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Cars and Ethics

The cars we use are an ethical concern. Whether we’re driving down the road emitting harmful gasses that will linger for hundreds of years or not – matters. When I’m using my Taurus V-6 I’m guilty of fouling our earth a bit. When I use my electric bike instead, the overall impact of my ride is improved dramatically for my part of the “bit.”

Of course, what I or any single person does or doesn’t do matters very little to our collective predicament. Yet, a million unconscious acts of our energy use for the last few hundred years (especially recently when fossil-fuel engines do most of what we want) all contributed little bits to the eventual overheating we’re now enduring. Our little acts add up one way or the other. Individually and collectively, it’s an ethical issue.

Is it right or wrong to fart in the face of Mother Nature (not just as a metaphor, but an actuality of the faces of all living now and for the next few hundred years)? We’re caught in systems far beyond us, but we have some personal and political responsibility here.

About a third of the carbon pollution overheating our atmosphere comes from transportation. Cars make up most of that. Now that we can make and use electric cars such as pictured above we can begin to stop fouling our nest in the old way. Electrics are much cleaner than gasoline or diesel-fueled vehicles. As we build, buy, and use battery electrics, the predicament humanity has stumbled into will be partly ameliorated. It’s one of the solutions we need.

(Electrics are also quieter, quicker, and stronger than our former technologies. I’m from Pontiac, near Detroit, and grew up liking fast cars. The best and most expensive of the fossil fuel cars can’t come close to the acceleration, power, and elegant fun of the electrics.)

We don’t need shame and guilt for using regular cars, just some creative care in us for what they do.

I’ll post here some of what I posted on various forums regarding the ethics of cars.

Here’s what I posted at Cleantechnica (a site dedicated to technical innovations regarding climate, agriculture, social trends, and especially cars):

I had a 56 VW Bug. Loved it. Someone stole my front seats!

This was in that era when Detroit ignored the Bugs and wouldn’t admit people like small, simple, economical cars. Nor would they market them. Detroit went on to give us the Grand Torino, as it went into bankruptcy. (I wrote about it as a metaphor, “Edsel“)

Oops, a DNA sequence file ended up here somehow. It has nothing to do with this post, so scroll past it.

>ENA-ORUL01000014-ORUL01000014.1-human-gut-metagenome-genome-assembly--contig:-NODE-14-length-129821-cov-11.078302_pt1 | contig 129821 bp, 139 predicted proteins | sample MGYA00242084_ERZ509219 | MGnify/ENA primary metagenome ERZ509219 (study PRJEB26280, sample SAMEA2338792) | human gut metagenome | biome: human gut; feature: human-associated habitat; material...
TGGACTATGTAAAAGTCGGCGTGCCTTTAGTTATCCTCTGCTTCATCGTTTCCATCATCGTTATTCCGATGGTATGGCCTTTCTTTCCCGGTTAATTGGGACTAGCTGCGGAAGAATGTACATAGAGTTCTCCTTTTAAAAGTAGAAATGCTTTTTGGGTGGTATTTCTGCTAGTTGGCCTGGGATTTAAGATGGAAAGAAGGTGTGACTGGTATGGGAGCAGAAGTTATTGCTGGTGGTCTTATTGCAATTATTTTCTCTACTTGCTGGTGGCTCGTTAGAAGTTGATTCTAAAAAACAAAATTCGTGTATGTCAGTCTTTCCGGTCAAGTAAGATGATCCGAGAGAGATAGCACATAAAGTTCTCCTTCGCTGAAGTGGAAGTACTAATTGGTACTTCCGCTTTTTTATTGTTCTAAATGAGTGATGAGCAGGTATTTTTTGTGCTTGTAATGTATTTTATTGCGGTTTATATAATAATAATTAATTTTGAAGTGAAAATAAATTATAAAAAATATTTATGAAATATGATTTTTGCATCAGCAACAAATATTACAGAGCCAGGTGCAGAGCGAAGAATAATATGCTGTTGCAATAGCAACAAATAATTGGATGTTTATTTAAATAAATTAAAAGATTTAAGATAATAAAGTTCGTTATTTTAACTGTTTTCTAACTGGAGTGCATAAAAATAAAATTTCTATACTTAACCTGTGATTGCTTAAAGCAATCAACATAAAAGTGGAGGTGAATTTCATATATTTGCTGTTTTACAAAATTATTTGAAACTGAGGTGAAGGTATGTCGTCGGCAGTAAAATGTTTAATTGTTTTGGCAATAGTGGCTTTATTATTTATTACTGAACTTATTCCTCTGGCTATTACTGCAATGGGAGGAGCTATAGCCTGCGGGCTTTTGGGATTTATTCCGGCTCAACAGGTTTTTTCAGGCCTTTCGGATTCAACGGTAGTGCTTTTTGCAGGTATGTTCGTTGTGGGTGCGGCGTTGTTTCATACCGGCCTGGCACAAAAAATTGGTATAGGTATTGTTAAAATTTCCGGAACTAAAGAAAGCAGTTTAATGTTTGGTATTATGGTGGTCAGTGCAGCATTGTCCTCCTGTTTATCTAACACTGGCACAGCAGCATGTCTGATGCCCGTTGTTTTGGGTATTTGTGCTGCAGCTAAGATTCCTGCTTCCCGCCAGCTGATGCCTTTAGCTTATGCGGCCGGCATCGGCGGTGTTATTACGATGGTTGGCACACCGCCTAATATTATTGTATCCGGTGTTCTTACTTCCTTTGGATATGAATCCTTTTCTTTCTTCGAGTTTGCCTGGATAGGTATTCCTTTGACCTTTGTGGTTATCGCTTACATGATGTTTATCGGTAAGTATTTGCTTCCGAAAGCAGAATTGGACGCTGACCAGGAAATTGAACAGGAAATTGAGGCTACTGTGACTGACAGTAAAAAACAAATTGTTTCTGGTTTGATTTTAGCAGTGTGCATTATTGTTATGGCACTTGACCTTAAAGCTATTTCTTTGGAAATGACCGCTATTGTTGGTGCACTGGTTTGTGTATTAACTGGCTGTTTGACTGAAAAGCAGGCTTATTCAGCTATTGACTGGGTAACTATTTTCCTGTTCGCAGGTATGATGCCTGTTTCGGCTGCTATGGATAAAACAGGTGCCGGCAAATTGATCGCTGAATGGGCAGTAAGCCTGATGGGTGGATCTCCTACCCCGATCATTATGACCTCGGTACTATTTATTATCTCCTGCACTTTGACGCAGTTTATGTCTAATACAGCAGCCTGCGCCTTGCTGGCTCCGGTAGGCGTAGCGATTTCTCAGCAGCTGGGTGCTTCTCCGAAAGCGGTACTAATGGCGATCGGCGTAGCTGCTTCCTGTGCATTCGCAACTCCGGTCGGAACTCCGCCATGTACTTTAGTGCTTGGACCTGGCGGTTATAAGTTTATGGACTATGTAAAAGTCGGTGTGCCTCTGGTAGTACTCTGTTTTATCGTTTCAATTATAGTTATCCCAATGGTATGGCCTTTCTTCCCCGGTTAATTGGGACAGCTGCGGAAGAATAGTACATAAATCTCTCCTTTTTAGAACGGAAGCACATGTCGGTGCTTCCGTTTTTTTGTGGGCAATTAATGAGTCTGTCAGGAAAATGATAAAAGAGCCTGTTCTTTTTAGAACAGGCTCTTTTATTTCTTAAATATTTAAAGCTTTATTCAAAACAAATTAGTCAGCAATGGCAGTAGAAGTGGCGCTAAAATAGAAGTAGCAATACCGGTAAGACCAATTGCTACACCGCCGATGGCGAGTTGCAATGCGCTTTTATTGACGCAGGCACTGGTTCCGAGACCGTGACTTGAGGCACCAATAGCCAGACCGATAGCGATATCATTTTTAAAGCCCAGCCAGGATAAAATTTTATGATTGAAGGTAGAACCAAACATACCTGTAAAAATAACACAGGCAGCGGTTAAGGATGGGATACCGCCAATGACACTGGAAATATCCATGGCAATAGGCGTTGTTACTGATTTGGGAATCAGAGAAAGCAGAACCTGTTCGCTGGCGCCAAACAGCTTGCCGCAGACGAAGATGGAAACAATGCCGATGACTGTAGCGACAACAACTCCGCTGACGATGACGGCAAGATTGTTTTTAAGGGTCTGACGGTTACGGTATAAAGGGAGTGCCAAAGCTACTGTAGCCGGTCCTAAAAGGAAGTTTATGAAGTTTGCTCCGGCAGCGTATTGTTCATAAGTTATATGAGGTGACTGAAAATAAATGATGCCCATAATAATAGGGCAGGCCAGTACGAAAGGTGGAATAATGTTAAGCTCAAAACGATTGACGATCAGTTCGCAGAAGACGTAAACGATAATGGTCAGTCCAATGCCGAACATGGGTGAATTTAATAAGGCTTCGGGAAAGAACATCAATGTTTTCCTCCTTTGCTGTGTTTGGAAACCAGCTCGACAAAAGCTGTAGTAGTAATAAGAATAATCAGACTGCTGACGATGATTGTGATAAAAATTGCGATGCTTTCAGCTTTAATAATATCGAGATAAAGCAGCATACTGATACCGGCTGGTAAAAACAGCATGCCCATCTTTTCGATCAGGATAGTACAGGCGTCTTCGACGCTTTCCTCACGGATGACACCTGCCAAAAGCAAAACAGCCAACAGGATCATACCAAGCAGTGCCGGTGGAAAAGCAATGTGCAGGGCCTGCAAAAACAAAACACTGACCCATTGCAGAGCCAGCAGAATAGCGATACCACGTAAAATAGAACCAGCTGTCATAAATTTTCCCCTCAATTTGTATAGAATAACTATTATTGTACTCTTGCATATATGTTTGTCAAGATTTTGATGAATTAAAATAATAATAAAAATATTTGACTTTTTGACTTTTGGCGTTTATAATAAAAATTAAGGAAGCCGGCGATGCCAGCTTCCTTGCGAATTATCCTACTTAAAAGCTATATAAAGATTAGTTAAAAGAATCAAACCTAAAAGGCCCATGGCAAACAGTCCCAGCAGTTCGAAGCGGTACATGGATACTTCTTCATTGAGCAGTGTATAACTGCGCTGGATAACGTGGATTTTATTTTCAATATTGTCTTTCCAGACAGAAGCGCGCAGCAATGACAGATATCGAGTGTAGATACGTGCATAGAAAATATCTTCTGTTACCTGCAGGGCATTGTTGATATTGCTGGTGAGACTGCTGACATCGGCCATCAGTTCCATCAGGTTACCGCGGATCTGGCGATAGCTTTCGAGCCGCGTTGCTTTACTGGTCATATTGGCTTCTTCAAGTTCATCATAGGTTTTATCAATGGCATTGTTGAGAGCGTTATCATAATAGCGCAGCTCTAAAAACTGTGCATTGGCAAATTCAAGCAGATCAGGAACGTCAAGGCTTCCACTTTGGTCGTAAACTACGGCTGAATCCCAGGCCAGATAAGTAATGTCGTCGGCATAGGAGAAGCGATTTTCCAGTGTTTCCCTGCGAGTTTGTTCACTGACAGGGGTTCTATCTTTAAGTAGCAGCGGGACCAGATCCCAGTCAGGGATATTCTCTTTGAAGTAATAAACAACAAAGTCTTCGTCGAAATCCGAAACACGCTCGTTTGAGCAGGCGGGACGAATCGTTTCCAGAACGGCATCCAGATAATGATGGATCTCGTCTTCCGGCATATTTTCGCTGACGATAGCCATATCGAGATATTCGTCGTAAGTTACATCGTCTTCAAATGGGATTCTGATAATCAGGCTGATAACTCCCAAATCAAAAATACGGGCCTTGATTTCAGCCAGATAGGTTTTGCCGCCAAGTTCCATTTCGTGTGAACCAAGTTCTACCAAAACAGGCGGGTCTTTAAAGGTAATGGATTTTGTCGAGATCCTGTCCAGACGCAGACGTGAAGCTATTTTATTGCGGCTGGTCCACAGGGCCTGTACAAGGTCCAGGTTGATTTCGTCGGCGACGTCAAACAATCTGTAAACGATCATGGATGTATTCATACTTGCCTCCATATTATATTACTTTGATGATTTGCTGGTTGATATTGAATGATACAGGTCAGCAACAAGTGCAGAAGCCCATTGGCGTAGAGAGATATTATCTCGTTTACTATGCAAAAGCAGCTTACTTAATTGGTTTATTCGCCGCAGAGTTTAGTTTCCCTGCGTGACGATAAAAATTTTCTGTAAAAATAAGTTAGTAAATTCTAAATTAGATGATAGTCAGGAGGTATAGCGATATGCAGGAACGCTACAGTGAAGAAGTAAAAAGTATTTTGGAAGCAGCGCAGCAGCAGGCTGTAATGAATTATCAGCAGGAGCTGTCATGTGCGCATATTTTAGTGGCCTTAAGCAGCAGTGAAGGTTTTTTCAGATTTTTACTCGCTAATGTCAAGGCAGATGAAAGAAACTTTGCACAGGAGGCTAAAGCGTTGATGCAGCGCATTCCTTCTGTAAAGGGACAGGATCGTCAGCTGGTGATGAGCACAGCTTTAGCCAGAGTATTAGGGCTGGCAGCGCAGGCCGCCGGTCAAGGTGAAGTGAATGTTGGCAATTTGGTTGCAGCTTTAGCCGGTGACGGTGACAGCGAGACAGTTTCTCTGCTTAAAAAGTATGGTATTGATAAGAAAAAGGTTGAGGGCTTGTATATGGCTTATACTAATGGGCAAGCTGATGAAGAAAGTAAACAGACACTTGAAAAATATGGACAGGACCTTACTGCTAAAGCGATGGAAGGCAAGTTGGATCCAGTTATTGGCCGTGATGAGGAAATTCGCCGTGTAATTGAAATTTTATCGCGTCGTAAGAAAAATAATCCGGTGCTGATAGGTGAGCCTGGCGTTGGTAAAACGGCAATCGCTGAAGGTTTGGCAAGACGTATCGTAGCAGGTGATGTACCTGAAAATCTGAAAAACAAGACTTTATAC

At the New York Times I posted this to an Ezra Klein article on Possible Futures:

We need cars that get us and our stuff around conveniently, safely, and with less resource exhaustion.  Smaller cars do that well, but they’re vulnerable to big cars in accidents. (Plus can’t see around big cars and trucks, plus they take up more road and parking space, plus they pollute more.)   But defending oneself with an equally huge car exacerbates a car version of the arms race.  Should we all drive tanks to stay safe? 

There should be an exponentially greater cost for license and insurance for big cars, based on size and weight, to compensate for the menace they are.

Disincentives and incentives should encourage the usual use of simple, easy, human-scale transport, both individualized and collective, that meets our needs without threatening each other. 

As for what that would do to our industries – we’d stop building so many bigger-than-needed vehicles and build more adaptively adequate ones.  Save the big cars for high speeds and heavy loads.  Use smaller ones to meet most of our local frequent needs.     

Treehugger considers all sorts of appropriate technology, especially towards small houses. Here’s what I sent in regarding a cute, new Chinese electric car costing under $5000. Someone suggested the little car would be crashed by a bigger SUV:

Which is why the license and insurance fees should be exponentially higher for large cars based on their height, width, and weight. Otherwise, we create the car version of the arms race, everyone having to buy armored tanks to protect themselves.